New research published in the British Journal of Ophthalmology has highlighted an increase in the number of patients suffering from acanthamoeba keratitis.
Using data from Moorfields Eye Hospital, scientists found a threefold increase in the eye infection since 2011 in South East England.
Around one in four patients with acanthamoeba keratitis had less than 25% vision or became blind following the disease. Overall, 25% of patients required a corneal transplant.
Professor John Dart, of University College London and Moorfields Eye Hospital, highlighted that while the infection is rare, affecting roughly 2.5 contact lens wearers in every 100,000 annually, it is largely preventable.
“This increase in cases highlights the need for contact lens users to be aware of the risks,” Professor Dart emphasised.
Alongside annual incidence data from Moorfields Eye Hospital between 1985 and 2016, researchers conducted a case-control study of 63 people with acanthamoeba keratitis and 213 without the condition who wore reuseable contact lenses on a daily basis.
All the study participants completed a questionnaire, with the results revealing a series of factors that were associated with a higher risk of developing the infection.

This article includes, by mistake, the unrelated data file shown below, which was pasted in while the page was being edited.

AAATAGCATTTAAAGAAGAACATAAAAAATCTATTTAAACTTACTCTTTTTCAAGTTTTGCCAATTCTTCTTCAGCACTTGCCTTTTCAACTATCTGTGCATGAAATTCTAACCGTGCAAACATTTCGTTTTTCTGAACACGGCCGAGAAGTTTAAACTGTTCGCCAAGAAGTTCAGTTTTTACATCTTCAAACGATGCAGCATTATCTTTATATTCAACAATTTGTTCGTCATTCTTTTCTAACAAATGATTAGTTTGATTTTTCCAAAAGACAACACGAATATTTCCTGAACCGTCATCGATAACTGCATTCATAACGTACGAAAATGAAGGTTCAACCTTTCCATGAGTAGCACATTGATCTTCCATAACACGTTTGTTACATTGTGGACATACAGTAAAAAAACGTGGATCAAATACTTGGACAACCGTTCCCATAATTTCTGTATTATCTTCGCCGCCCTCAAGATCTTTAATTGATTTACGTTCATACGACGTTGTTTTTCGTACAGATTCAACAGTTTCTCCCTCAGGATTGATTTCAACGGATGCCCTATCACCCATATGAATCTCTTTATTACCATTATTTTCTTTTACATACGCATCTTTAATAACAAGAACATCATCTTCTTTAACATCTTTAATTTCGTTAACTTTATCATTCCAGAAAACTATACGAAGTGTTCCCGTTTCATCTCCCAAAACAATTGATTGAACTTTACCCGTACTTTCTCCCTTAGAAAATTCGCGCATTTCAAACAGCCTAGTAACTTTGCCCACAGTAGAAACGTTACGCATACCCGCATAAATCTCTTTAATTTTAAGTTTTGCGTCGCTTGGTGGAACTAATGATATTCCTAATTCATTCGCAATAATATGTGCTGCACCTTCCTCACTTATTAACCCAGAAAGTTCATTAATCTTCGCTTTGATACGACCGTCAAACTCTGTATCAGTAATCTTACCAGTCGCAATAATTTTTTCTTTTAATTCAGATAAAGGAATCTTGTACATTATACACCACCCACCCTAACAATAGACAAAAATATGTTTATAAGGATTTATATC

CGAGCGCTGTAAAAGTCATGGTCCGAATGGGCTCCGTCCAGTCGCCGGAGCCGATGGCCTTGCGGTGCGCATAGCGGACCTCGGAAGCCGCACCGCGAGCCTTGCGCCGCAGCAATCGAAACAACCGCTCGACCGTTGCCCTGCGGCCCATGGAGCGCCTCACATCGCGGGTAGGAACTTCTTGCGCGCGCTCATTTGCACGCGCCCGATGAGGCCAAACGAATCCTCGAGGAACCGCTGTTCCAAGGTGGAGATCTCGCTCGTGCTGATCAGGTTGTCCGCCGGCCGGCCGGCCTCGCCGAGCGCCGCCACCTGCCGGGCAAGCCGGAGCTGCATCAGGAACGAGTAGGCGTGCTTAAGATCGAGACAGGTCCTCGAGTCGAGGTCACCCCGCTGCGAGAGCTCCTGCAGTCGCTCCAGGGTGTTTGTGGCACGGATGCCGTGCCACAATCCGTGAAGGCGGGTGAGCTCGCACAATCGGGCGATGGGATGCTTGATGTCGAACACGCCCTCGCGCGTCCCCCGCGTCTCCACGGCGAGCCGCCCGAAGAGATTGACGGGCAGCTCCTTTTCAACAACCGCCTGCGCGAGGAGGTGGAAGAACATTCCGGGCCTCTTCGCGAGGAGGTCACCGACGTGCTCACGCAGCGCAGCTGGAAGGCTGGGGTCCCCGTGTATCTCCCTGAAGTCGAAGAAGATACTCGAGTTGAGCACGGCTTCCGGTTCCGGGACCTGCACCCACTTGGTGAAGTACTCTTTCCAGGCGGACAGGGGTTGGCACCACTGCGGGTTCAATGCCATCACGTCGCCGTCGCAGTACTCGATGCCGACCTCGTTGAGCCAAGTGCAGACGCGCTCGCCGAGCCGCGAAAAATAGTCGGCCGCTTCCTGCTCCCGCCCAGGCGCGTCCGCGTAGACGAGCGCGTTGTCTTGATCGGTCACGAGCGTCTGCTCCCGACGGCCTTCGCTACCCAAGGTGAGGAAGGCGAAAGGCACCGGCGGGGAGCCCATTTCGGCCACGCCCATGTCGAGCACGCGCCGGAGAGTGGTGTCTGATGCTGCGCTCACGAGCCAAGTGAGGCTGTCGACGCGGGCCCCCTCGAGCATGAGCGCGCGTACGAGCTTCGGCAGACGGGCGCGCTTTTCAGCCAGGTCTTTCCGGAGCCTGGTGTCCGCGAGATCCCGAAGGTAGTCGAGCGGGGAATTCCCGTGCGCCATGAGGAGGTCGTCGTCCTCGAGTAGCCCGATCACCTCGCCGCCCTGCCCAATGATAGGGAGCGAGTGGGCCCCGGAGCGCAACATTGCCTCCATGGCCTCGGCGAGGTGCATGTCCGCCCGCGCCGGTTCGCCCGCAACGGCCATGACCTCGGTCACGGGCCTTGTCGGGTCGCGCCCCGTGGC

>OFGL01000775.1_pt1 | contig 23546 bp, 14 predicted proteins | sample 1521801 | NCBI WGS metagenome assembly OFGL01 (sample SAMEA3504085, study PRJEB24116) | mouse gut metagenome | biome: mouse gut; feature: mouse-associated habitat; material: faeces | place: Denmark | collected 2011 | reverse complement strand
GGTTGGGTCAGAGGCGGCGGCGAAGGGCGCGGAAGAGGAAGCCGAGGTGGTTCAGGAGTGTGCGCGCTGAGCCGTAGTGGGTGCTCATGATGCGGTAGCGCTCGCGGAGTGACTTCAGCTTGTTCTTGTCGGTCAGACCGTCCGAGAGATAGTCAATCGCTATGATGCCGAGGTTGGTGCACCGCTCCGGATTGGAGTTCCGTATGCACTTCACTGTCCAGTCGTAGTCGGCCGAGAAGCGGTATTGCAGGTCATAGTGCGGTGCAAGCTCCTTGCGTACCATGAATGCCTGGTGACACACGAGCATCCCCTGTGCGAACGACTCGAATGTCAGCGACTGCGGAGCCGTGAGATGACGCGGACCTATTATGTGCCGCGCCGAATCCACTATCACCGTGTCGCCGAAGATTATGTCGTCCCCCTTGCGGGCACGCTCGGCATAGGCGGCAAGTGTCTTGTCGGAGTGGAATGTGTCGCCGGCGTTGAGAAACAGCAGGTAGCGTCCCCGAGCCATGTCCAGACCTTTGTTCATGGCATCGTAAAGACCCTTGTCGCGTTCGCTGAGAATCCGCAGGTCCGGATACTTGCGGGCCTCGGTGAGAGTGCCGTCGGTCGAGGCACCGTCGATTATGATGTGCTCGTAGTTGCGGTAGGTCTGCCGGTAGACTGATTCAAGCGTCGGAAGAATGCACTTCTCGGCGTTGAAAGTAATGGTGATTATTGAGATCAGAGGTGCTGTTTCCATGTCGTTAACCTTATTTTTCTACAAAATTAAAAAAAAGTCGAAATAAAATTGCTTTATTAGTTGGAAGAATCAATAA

Habits associated with a three-fold increase in risk included poor contact lens hygiene, failing to wash hands before lens handling and wearing contact lenses in swimming pools or hot tubs.
The use of Oxipol for disinfection was associated with a more than four times greater risk of developing the infection. Since the time of the investigation the solution has been phased out by the manufacturer.
Researchers also found that ionic hydrogel contact lenses with a high water content (group IV) were associated with a more than six times higher risk of acanthamoeba keratitis.
Professor Dart emphasised that the current “outbreak” of the infection is unlikely to be due to any one of the identified risk factors in isolation.
“People who wear reusable contact lenses need to make sure they thoroughly wash and dry their hands before handling contact lenses, and avoid wearing them while swimming, face washing or bathing. Daily disposable lenses, which eliminate the need for contact lens cases or solutions, may be safer and we are currently analysing our data to establish the risk factors for these,” he observed.
AOP clinical and regulatory officer, Farah Gatrad, told OT that the research highlighted how important patient education and good contact lens hygiene are.
“We know from member research that many patients are still unaware of the associated risks and are often unclear on how to use contact lenses safely,” she shared.
Image credits: Getty and British Journal of Ophthalmology